A holiday home can be so much more than just a place to relax in the country…

Fancy being able to up sticks, throw a bag in the car and disappear to your own little place in the country every weekend? Yes? Imagine how many other people want the same thing. One in ten Brits owns a second home. Have you considered making yours an investment?

Many people who buy a holiday home do so in order to fulfil their own desires to have a ‘place in the country’. There is something carefree and romantic about being able to take off to your own little retreat whenever you fancy. But what about those long weeks in between, when your holiday home remains empty? Why not use this time to earn some money back and, eventually, make a profit from your investment?

Here’s how you could turn your empty retreat into an investment

Maximise ROI

Before you take the plunge, do your maths. This is a big purchase so it’s important to get your finances in order before you invest. On average, UK holiday homes are occupied for 30 weeks of the year, so they can certainly offer a healthy return.

To work out the ROI, write down the cost of any buildings you particularly fancy, then research rent prices of similar holiday homes in the area you are considering. This will give you an idea of how much you can charge holidaymakers on a cost per night basis.

Also consider any extras that might affect the amount of rent you are able to charge. Can you provide breakfast or tea and coffee making facilities? Can you install a toasty log burner or a fancy Jacuzzi? Holidaymakers often choose a property based on details such as these, so they should be factored into your hire cost.

Log Cabins

Consider planning permission

Planning permission is a big consideration and the size and structure plays a big part in this. If you like the idea of owning a log cabin holiday home, there are some manufacturers who cater specifically for buyers who want to avoid the hassle of planning permission. Log Cabins Lakeland offers a collection of Nordic cabins that fall within strict planning restrictions, such as being built over one level and not exceeding four metres in height. Meaning you have one less thing to be concerned with.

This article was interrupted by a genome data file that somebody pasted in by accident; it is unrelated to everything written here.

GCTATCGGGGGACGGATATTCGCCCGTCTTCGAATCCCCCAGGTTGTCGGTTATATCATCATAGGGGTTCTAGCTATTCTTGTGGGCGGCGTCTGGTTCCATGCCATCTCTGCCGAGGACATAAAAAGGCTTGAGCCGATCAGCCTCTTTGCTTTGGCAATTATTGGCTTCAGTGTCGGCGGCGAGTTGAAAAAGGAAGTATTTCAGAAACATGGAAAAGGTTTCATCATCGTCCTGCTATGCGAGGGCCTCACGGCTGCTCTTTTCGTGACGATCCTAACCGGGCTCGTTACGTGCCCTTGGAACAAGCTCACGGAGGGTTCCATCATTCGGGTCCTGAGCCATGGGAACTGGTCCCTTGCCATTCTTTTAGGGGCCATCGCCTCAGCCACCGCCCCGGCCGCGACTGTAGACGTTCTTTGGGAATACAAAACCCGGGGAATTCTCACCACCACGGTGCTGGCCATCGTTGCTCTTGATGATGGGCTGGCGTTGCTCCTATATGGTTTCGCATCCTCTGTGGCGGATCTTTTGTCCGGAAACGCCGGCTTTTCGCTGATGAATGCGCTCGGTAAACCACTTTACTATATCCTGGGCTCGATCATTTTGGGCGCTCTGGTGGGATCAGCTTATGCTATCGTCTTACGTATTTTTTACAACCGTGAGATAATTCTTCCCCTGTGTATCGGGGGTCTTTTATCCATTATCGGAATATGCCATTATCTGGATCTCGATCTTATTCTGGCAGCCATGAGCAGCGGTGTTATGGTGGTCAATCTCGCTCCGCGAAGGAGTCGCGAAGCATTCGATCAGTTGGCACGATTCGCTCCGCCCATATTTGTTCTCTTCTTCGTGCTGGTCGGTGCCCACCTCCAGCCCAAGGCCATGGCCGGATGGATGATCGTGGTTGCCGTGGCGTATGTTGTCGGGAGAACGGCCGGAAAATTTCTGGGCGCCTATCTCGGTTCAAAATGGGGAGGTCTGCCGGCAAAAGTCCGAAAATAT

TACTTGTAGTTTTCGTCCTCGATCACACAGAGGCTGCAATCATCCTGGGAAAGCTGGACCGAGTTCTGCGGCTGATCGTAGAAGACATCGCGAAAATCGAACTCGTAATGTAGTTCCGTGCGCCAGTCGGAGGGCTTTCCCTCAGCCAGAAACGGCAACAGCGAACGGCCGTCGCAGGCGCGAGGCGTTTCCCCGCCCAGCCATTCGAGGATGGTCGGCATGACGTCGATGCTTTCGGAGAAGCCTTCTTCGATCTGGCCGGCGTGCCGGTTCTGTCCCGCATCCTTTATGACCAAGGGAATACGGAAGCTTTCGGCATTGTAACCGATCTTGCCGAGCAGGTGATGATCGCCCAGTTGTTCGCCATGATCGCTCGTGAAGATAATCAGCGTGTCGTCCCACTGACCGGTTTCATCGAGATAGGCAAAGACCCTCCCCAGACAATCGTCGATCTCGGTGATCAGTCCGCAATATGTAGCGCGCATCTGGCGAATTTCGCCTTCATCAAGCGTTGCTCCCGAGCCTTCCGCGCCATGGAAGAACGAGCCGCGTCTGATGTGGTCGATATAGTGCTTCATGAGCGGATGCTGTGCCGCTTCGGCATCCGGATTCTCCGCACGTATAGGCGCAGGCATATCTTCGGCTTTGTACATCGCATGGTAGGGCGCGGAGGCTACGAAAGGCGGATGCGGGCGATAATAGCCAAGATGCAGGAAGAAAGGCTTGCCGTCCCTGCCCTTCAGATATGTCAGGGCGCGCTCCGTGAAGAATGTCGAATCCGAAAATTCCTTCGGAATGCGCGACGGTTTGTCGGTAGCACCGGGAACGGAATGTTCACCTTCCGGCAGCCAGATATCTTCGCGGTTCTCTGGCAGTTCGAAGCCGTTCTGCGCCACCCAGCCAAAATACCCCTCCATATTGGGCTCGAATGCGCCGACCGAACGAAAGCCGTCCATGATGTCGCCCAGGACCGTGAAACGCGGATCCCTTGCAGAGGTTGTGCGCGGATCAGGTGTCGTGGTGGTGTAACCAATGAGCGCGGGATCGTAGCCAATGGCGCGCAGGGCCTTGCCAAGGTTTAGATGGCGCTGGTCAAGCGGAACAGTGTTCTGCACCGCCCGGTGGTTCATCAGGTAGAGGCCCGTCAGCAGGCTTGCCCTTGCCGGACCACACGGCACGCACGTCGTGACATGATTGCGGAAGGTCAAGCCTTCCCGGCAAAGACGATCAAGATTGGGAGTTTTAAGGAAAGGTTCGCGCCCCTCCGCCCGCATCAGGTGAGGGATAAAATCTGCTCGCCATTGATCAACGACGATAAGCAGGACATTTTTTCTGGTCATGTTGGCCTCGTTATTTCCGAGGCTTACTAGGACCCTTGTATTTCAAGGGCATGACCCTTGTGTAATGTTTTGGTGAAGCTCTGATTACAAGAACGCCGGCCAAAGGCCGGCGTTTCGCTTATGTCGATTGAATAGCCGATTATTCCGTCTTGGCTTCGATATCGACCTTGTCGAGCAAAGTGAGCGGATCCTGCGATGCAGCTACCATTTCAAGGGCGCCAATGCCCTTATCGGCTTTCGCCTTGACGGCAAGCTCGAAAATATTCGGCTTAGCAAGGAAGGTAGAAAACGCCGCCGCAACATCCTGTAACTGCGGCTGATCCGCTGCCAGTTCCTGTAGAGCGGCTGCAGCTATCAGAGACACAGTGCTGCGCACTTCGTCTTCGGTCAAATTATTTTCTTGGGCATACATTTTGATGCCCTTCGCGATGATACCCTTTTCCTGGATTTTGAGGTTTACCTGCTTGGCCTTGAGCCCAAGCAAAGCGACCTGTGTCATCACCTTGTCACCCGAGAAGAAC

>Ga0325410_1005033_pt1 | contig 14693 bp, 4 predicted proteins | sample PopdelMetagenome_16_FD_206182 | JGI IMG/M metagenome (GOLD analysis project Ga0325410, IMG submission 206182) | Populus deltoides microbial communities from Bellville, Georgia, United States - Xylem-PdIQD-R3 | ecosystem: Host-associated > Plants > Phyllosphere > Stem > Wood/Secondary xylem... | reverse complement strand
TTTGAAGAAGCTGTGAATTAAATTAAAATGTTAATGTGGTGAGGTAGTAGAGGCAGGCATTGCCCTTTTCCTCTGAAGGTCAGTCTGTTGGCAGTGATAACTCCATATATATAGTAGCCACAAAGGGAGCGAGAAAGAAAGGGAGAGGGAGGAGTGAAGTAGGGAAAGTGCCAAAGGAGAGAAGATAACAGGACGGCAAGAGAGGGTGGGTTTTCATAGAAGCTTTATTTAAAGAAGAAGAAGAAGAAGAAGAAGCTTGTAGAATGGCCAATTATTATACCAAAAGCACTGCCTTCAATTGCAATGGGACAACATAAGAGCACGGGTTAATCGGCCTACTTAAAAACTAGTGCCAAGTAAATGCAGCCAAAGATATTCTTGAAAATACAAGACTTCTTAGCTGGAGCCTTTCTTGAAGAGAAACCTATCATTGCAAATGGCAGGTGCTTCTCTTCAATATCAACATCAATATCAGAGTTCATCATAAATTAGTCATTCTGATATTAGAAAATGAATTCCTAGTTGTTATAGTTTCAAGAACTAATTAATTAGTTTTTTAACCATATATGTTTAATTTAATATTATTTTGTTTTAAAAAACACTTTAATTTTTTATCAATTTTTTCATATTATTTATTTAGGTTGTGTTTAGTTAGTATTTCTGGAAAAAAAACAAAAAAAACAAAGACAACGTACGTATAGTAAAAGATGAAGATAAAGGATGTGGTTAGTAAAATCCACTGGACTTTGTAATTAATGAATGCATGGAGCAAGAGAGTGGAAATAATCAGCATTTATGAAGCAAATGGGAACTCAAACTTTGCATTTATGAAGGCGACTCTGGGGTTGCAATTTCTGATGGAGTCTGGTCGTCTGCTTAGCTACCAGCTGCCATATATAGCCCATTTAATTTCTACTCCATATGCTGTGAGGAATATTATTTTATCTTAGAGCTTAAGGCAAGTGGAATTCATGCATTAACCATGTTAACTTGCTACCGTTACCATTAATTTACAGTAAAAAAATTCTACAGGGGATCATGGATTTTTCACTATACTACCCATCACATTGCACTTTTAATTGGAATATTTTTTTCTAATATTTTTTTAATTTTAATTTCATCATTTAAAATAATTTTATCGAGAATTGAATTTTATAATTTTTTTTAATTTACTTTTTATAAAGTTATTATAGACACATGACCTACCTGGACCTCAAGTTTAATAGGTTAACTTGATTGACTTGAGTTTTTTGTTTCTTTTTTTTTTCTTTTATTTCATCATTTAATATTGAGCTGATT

When researching land for your holiday home, always contact the relevant council body to ensure you comply with any planning restrictions. Also remember that, as a landlord, you will be responsible for providing warm and comfortable surroundings and abiding by various health and safety laws.

Log Cabins

Reap the rewards

When buying a holiday home there are various expenses you should take into account, including mortgage rates (if applicable), water and heating bills and, in some cases, ground rent. To ensure these costs are covered, it makes sense to incorporate them into the letting costs of your property as much as possible.

As a landlord, you can also take advantage of the Furnished Holiday Lettings (FHLs) tax legislation. This legislation allows you to claim Capital Gains Tax relief for items such as furniture, equipment and fixtures.

In order to qualify for this loophole, your holiday home must be available to the public for at least 210 days of the year and must be occupied by holidaymakers for at least 105 days of the year. If you can manage to do this, you’ll have a successful holiday-let in no time.

Log Cabins holiday homeDo you have experience renting out your holiday home? Tell us your story in the comments below.



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